Title: The Beyond

Author: Barry Harrington

Hardback: 273 pages

Publisher: Diamond/Charter (1991)

Amazon: Instant Look Up

 

 

 

 

 

 

Appraising Eyeballs:

 

About the Book:

Home Is Where the Horror Is.

Twenty years ago, two little girls were attacked in the quiet town of Groveland.Only one survived.

Today Susan Holland is coming home to face her pastÖ

Home to her motherís funeral.Home to a town shattered by fear.Home to witness the horrifying results of a medical experiment that isolates the soulís transition from life to death.

In Groveland, the dead are rising from their graves.And they have a message for Susan: You canít go home againóand live.

 

 

 

 

Bruceís Appraisal:

Ten year olds Susan Holland and Michelle Abel were the best of friends.Inseparable and irrepressible, they had the whole world, and their whole lives ahead of them in rural Groveland, New York.But then Louie Percival and Dannie Dayton did something terrible, something that has followed Susan all the way into the present.Some books, you pick up and read.Other books pick you up and donít let you get away.The Beyond by Barry Harrington, held me in a relentless grip for a day and a half.Life forced me to stop in the middle, or it would have taken half that long.

A quick read, this short novel, published only in paperback, seems disposable by its melodramatic cover and the blurb text on the reverse.But, like all successful fiction, the been-there plot melding sci-fi and horror pales next to the living protagonists.I stumbled across The Beyond in an old book bag, where it had languished since it came home with me from a flea market a few years ago.The first chapter piqued my interest, but in the second chapter lay magic.As I finished that second chapter, I knew that this book possessed a special quality that surpassed genre.

In chapter two, Harrington takes us into the past, when Susan Holland and her beau Justin Nesbitt were in high school.We get to know these two through the love they share, all the while Harrington weaves imagery that captures the impossible tangle of emotion that exists around first love.In that second chapter, The Beyond transports us back to high school with them, to those feelings that you might suffocate in these feelings of true love, those feelings that you might want to.By the end of this chapter, Susan and Justin are clearly characters of relevance.These are characters worth following through any adventure.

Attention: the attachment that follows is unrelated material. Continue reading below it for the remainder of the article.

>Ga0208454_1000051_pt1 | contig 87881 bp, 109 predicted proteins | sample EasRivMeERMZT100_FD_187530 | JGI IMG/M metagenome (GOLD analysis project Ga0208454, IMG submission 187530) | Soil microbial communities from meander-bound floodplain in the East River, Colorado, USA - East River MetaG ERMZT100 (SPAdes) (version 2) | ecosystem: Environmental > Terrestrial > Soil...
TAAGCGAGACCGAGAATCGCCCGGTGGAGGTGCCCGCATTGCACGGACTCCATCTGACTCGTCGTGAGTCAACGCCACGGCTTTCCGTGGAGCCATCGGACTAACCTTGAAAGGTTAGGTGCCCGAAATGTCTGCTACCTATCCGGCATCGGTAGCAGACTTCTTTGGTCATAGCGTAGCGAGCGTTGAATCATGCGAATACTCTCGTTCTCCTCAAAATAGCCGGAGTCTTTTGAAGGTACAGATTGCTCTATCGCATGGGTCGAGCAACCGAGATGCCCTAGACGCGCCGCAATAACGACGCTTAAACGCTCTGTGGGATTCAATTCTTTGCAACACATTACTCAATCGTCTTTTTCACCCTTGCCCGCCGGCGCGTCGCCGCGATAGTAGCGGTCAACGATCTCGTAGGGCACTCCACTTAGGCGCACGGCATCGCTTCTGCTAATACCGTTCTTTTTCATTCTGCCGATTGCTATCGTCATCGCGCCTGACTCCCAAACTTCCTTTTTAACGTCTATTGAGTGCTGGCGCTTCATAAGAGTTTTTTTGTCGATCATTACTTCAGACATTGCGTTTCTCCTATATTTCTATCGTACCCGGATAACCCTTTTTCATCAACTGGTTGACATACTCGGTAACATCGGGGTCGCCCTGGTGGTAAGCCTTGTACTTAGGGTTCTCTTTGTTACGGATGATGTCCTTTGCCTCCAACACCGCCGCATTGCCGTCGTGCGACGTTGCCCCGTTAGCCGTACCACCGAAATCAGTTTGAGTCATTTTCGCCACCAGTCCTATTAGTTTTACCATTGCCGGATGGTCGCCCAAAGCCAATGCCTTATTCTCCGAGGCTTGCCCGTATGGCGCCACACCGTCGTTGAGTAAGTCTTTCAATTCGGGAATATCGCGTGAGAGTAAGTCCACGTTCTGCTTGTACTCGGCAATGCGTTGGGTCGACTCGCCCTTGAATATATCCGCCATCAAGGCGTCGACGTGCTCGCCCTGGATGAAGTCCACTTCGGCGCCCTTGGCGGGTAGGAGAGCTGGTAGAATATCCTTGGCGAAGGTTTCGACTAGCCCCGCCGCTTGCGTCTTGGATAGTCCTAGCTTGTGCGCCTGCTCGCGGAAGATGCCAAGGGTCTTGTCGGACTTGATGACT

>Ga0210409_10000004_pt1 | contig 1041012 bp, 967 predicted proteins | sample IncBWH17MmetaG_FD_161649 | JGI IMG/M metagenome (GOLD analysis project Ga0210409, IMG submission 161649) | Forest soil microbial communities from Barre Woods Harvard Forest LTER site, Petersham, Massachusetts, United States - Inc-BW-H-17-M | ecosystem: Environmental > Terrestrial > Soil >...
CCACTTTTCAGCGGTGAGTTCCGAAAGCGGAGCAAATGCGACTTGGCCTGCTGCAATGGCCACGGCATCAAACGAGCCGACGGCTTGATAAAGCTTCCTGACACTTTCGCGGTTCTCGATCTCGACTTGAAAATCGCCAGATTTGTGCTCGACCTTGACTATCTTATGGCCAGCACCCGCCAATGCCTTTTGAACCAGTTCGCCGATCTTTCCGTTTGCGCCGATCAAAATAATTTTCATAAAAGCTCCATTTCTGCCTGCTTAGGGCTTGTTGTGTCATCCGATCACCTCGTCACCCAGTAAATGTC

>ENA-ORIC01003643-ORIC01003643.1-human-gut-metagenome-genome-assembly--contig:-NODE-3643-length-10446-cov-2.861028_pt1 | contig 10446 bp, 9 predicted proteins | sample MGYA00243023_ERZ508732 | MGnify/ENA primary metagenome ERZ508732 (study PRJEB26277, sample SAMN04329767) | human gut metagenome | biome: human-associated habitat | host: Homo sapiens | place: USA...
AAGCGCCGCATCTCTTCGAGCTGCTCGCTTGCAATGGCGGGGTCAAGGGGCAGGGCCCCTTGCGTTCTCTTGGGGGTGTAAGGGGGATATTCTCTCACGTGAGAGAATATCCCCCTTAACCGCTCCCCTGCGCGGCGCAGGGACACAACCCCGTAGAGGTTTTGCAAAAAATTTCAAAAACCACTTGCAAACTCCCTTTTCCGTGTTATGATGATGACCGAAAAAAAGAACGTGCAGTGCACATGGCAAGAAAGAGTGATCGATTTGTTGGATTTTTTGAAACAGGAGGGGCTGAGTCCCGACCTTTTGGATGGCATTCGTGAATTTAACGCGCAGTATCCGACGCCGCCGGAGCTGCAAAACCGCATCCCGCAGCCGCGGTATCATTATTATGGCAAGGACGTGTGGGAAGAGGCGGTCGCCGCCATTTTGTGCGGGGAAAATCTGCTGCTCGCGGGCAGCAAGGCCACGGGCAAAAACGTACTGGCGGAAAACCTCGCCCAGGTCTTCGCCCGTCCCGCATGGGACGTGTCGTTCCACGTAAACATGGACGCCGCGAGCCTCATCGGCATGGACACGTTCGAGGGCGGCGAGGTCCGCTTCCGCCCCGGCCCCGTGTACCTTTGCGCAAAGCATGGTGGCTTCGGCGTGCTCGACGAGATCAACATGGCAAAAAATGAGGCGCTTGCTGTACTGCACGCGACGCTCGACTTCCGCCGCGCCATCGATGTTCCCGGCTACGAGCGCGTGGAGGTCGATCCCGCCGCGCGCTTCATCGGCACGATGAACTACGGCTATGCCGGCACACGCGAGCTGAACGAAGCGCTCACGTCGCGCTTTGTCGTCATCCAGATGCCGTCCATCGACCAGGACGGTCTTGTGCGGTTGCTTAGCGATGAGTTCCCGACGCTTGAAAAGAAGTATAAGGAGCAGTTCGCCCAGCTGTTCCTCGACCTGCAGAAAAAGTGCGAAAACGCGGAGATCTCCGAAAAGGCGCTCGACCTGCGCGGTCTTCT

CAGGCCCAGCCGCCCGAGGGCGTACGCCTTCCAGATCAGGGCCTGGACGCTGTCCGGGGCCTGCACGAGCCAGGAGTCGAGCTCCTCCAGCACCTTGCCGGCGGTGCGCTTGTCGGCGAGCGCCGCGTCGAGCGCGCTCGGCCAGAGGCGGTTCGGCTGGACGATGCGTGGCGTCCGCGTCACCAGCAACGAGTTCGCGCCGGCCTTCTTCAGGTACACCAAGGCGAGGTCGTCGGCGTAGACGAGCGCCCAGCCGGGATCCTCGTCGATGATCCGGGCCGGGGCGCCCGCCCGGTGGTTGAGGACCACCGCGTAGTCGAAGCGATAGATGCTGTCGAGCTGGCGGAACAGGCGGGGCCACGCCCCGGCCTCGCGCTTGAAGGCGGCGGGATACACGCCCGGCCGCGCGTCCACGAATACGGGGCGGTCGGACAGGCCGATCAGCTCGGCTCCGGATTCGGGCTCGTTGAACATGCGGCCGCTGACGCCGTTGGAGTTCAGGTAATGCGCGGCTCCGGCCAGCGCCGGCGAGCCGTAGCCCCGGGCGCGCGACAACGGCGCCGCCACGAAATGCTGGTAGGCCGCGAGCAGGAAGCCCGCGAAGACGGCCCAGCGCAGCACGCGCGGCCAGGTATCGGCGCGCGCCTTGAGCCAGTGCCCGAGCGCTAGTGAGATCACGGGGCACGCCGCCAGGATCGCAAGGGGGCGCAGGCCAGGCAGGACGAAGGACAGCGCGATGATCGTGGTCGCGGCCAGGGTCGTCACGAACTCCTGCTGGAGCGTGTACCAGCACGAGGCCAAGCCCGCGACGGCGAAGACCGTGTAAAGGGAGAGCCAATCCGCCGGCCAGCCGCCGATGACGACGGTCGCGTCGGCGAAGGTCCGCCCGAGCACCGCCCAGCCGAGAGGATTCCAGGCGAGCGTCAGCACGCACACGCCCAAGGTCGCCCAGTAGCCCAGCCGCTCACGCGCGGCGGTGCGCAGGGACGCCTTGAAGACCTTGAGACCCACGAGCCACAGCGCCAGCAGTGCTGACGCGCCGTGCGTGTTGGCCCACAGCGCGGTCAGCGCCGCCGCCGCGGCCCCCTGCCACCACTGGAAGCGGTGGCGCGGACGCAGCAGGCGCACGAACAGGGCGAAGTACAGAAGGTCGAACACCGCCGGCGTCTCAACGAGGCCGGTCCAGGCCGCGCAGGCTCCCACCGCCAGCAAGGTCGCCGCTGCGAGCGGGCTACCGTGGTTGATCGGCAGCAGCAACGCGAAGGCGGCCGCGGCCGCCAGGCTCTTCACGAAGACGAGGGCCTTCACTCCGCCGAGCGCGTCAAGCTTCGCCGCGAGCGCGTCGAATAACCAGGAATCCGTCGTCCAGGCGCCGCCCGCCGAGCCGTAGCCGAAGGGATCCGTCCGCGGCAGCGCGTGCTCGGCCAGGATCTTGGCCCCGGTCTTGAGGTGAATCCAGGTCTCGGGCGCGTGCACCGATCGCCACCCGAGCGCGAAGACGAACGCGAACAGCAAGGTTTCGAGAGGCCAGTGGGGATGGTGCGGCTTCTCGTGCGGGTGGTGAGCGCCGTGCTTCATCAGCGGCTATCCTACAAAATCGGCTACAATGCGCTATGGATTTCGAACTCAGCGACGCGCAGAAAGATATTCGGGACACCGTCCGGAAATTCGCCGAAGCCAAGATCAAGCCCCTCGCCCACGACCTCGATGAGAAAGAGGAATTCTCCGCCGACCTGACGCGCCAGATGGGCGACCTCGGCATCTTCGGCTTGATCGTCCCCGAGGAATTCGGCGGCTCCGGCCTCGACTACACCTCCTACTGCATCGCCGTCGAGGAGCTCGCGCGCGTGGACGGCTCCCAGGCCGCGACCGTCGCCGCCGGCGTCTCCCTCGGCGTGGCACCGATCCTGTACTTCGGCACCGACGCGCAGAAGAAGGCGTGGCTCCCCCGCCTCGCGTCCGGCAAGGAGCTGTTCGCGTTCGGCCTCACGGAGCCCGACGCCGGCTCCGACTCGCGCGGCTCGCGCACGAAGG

Over that day and a half of reading, the blurbís promise of the dead rising proved true, and in a unique way which took a little getting used to.Ultimately, I came to appreciate the approach.After all, if the dead exist beyond our three dimensions, and the dead return, then thereís room to believe that they might not fit within the confines that held them in life.And, if time is just one more dimension, then the return of the dead might well juxtapose us to a melding of that dimension in ways we just arenít meant to experience.

There is a real sci-fi element to this novel, and one that Iím not a hundred percent positive needed to exist in order for the story to follow nearly the same trajectory from start to finish.A handful of characters would have to have been recast, or at least introduced under different circumstances, but overall the book could have gone straight horror and worked as well.Perhaps thatís a personal preference, though; the sci-fi didnít not work, but it didnít mesh smoothly with the grotesque zombie arms on the cover and the apocalyptic blurb on the backÖ

What really makes this book stand outówhat makes Susan and Justin into such weighty charactersóis the language.Harrington thanks Ray Bradbury in the Authorís Note, and October Country gets a nod in the novel itself.The writing of The Beyond flows like a Bradbury tale.Harrington carries on the same love affair with autumn, capturing the poetry of the idyllic New York countryside with no less aplomb.But this isnít a Ray Bradbury tale.What this book feels like, more than anything, is this:

 

What if, after writing Something Wicked This Way Comes, Ray Bradbury set out to write a Stephen King novel?

 

Thatís how this book feels.The subject matter is darker than a Bradbury tale, and far more abrupt.The dialogue is free of the elder statesmanís restraint.People are grabbed by the balls, and things are jabbed into eyes; foreshadowing emerges to tell you the things you donít want to know, but makes you crave more, crave a reason, crave justice; the horror is aggressive and personal.The plot is The Dead Zone meets Needful Things, all translated through the lens of a man in love with the language and imagery of the season.

A novel takes me a month to read.A short one like this, maybe two weeks.This one took two days.I canít give higher praise than that.This is a bit of genius, and Amazon has used copies on sale for less than the price of shipping.Not for the faint of heart, but if you ever longed for those high school days, then the second chapter of this book will transport you there for a few, vivid minutes.And, then, once youíre trapped, youíll follow Susan to the very end.Delightful.

 

 

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